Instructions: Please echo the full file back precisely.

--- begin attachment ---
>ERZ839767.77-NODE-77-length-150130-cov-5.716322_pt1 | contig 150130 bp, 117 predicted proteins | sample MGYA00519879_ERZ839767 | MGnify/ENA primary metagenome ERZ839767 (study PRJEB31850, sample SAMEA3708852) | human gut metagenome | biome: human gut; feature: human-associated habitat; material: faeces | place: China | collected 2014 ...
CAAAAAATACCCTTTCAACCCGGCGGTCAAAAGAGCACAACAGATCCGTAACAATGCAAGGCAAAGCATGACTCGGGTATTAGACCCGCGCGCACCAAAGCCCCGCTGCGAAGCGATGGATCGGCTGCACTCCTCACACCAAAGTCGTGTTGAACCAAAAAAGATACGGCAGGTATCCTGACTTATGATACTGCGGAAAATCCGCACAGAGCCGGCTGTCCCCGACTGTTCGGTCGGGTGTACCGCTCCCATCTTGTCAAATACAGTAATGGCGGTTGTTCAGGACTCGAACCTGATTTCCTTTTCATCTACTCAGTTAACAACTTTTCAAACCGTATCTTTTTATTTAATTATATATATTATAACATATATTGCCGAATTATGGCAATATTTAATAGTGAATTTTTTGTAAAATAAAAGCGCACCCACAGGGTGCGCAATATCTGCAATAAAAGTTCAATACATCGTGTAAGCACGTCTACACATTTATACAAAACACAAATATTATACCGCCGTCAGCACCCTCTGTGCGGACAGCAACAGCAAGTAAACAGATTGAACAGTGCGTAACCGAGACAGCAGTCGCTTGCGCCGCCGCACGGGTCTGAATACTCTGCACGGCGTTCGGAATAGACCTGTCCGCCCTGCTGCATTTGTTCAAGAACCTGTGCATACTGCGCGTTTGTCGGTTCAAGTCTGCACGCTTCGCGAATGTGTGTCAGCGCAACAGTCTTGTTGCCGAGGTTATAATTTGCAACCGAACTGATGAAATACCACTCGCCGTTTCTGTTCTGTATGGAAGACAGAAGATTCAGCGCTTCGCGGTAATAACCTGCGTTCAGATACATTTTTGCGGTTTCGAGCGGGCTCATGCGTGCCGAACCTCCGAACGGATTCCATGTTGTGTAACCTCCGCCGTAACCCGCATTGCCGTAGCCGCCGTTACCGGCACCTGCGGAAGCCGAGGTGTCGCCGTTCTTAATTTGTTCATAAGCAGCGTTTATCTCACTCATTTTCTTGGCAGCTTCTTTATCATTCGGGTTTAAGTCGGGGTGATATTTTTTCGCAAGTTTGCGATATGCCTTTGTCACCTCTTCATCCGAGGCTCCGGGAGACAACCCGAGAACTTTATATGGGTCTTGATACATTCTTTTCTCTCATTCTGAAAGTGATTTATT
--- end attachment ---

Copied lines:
>ERZ839767.77-NODE-77-length-150130-cov-5.716322_pt1 | contig 150130 bp, 117 predicted proteins | sample MGYA00519879_ERZ839767 | MGnify/ENA primary metagenome ERZ839767 (study PRJEB31850, sample SAMEA3708852) | human gut metagenome | biome: human gut; feature: human-associated habitat; material: faeces | place: China | collected 2014 ...
CAAAAAATACCCTTTCAACCCGGCGGTCAAAAGAGCACAACAGATCCGTAACAATGCAAGGCAAAGCATGACTCGGGTATTAGACCCGCGCGCACCAAAGCCCCGCTGCGAAGCGATGGATCGGCTGCACTCCTCACACCAAAGTCGTGTTGAACCAAAAAAGATACGGCAGGTATCCTGACTTATGATACTGCGGAAAATCCGCACAGAGCCGGCTGTCCCCGACTGTTCGGTCGGGTGTACCGCTCCCATCTTGTCAAATACAGTAATGGCGGTTGTTCAGGACTCGAACCTGATTTCCTTTTCATCTACTCAGTTAACAACTTTTCAAACCGTATCTTTTTATTTAATTATATATATTATAACATATATTGCCGAATTATGGCAATATTTAATAGTGAATTTTTTGTAAAATAAAAGCGCACCCACAGGGTGCGCAATATCTGCAATAAAAGTTCAATACATCGTGTAAGCACGTCTACACATTTATACAAAACACAAATATTATACCGCCGTCAGCACCCTCTGTGCGGACAGCAACAGCAAGTAAACAGATTGAACAGTGCGTAACCGAGACAGCAGTCGCTTGCGCCGCCGCACGGGTCTGAATACTCTGCACGGCGTTCGGAATAGACCTGTCCGCCCTGCTGCATTTGTTCAAGAACCTGTGCATACTGCGCGTTTGTCGGTTCAAGTCTGCACGCTTCGCGAATGTGTGTCAGCGCAACAGTCTTGTTGCCGAGGTTATAATTTGCAACCGAACTGATGAAATACCACTCGCCGTTTCTGTTCTGTATGGAAGACAGAAGATTCAGCGCTTCGCGGTAATAACCTGCGTTCAGATACATTTTTGCGGTTTCGAGCGGGCTCATGCGTGCCGAACCTCCGAACGGATTCCATGTTGTGTAACCTCCGCCGTAACCCGCATTGCCGTAGCCGCCGTTACCGGCACCTGCGGAAGCCGAGGTGTCGCCGTTCTTAATTTGTTCATAAGCAGCGTTTATCTCACTCATTTTCTTGGCAGCTTCTTTATCATTCGGGTTTAAGTCGGGGTGATATTTTTTCGCAAGTTTGCGATATGCCTTTGTCACCTCTTCATCCGAGGCTCCGGGAGACAACCCGAGAACTTTATATGGGTCTTGATACATTCTTTTCTCTCATTCTGAAAGTGATTTATT